Genre Grandeur – Mean Machine (2001) – Emma K. Wall


For this month’s next review for Genre Grandeur – Prison Films, here’s a review of Mean Machine (2001) by Emma of EmmKWall.com

Thanks again to Jay of Life Vs. Film for choosing this month’s genre.

Next month’s Genre has been chosen by Ryan of Ten Stars or Less.  We will be reviewing our favorite Boston Film(s).

According to Ryan’s research, this is probably the best list of movies set in Boston

https://www.boston.com/culture/entertainment/2015/07/13/the-20-most-boston-movies-ever

Here is what appears to be the official/unofficial list of everything related to Boston movies

https://en.wikipedia.org/wiki/Category:Films_set_in_Boston

Please get me your submissions by the 25th of Apr by sending them to BostonRyan@movierob.net

Try to think out of the box! Great choice Ryan!

Let’s see what Emma thought of this movie:

_________________________________

Two British classics! Kind of. One British classic and another British….film.

Thanks to MovieRob for his usual tireless efforts in hosting another (great) Genre Grandeur and thanks to Jay from Life Vs Film for choosing such a cool genre as this month’s topic – prison films.

Now I have a bit of an obsession with prison stuff. Documentaries, autobiographical books, Banged Up Abroad…..and of course, prison movies. Love them. That’s why I had to review two.

Here’s the first one…

Mean Machine (2001)

And so on to the complete opposite end of the prison movie spectrum we now have Mean Machine, an utterly ludicrous film about a disgraced footballer (played by disgraced footballer turned actor Vinnie Jones) who is sent to prison and ends up playing on the prison team, shagging the receptionist, winning the respect of his suspicious peers, foiling a dangerous plot and getting in a few pickles, fights and such. I believe America made a sub-sub-sub-standard version starring Adam Sub-Sandler.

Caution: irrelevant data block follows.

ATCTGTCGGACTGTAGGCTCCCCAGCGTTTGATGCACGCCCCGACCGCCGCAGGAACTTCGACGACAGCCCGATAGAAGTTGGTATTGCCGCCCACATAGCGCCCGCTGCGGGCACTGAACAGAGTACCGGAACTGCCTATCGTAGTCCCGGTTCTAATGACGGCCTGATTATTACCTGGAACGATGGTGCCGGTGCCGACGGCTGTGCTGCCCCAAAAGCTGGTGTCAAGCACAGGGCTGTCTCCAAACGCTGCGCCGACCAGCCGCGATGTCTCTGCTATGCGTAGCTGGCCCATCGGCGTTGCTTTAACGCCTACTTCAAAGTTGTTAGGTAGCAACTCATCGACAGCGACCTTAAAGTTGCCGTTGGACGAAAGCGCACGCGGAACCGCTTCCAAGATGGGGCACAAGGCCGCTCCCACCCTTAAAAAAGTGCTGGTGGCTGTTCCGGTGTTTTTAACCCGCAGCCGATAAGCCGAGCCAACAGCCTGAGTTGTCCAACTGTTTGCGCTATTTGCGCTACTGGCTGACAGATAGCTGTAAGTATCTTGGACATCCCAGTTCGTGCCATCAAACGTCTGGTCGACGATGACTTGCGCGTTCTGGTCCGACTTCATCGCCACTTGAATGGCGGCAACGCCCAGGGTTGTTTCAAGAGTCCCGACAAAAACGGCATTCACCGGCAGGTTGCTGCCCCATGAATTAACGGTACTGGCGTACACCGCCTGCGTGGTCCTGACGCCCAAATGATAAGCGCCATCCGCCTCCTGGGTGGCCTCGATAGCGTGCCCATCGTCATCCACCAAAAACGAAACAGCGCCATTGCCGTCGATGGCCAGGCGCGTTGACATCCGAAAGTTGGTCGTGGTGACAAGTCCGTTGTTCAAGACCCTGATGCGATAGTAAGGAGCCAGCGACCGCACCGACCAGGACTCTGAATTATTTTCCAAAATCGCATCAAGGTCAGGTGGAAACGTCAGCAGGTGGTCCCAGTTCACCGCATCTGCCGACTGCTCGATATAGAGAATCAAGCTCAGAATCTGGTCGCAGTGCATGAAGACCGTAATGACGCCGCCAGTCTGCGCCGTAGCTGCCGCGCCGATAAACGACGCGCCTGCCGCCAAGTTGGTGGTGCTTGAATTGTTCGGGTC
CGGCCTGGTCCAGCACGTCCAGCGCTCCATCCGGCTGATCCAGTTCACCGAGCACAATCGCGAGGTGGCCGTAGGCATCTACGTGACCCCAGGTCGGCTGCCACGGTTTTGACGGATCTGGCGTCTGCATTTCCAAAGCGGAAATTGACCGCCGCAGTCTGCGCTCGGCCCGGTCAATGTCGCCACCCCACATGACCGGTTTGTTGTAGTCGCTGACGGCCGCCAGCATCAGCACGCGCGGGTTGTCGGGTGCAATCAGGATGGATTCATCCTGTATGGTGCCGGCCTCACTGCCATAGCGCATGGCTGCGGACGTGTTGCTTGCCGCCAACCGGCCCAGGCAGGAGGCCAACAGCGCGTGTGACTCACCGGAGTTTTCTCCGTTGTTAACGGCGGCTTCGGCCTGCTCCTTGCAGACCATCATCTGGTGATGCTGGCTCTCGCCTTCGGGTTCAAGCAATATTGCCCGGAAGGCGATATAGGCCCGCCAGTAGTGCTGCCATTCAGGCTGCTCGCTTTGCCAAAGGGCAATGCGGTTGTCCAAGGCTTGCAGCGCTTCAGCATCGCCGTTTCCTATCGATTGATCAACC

Yes Mean Machine is stupid. Yes it’s hugely (and I can’t stress that enough) inaccurate as prison life occasionally looks more like a lads holiday in Magaluf. It’s also cliché, corny and I suppose pretty much pointless at the end of the day but it’s still a lot of fun. The soundtrack is brilliant and I say that sternly and sincerely this time – meaning it ACTUALLY is brilliant, not just a crazy guilty pleasure film that I’m taking the opportunity of a review to rant about.

It also has a great cast that works well together and gives the film its energetic, entertaining feel. All of the actors are recognisable from other, good British films (such as Lock, Stock and Two Smoking Barrels) and some of them are well known too (Jason Statham, Danny Dyer). The casting is perfect and makes the film that bit better. The only person missing is Lovejoy (Ian McShane) and I can only assume he was super busy and had to say no. I know I’ve gone off on a tangent but what more can I say. Mean Machine is a fluffy, likable film that doesn’t depict realistic prison life in the slightest. Not unless cons are literally allowed to do what they like, though the Daily Mail would have us believe that’s true anyway.

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4 thoughts on “Genre Grandeur – Mean Machine (2001) – Emma K. Wall

  1. Pingback: Genre Grandeur March Finale – White Heat (1949) – Life Vs. Film |

  2. Pingback: Double prison movie review: Scum (1979) and Mean Machine (2001) | emmakwall (explains it all)

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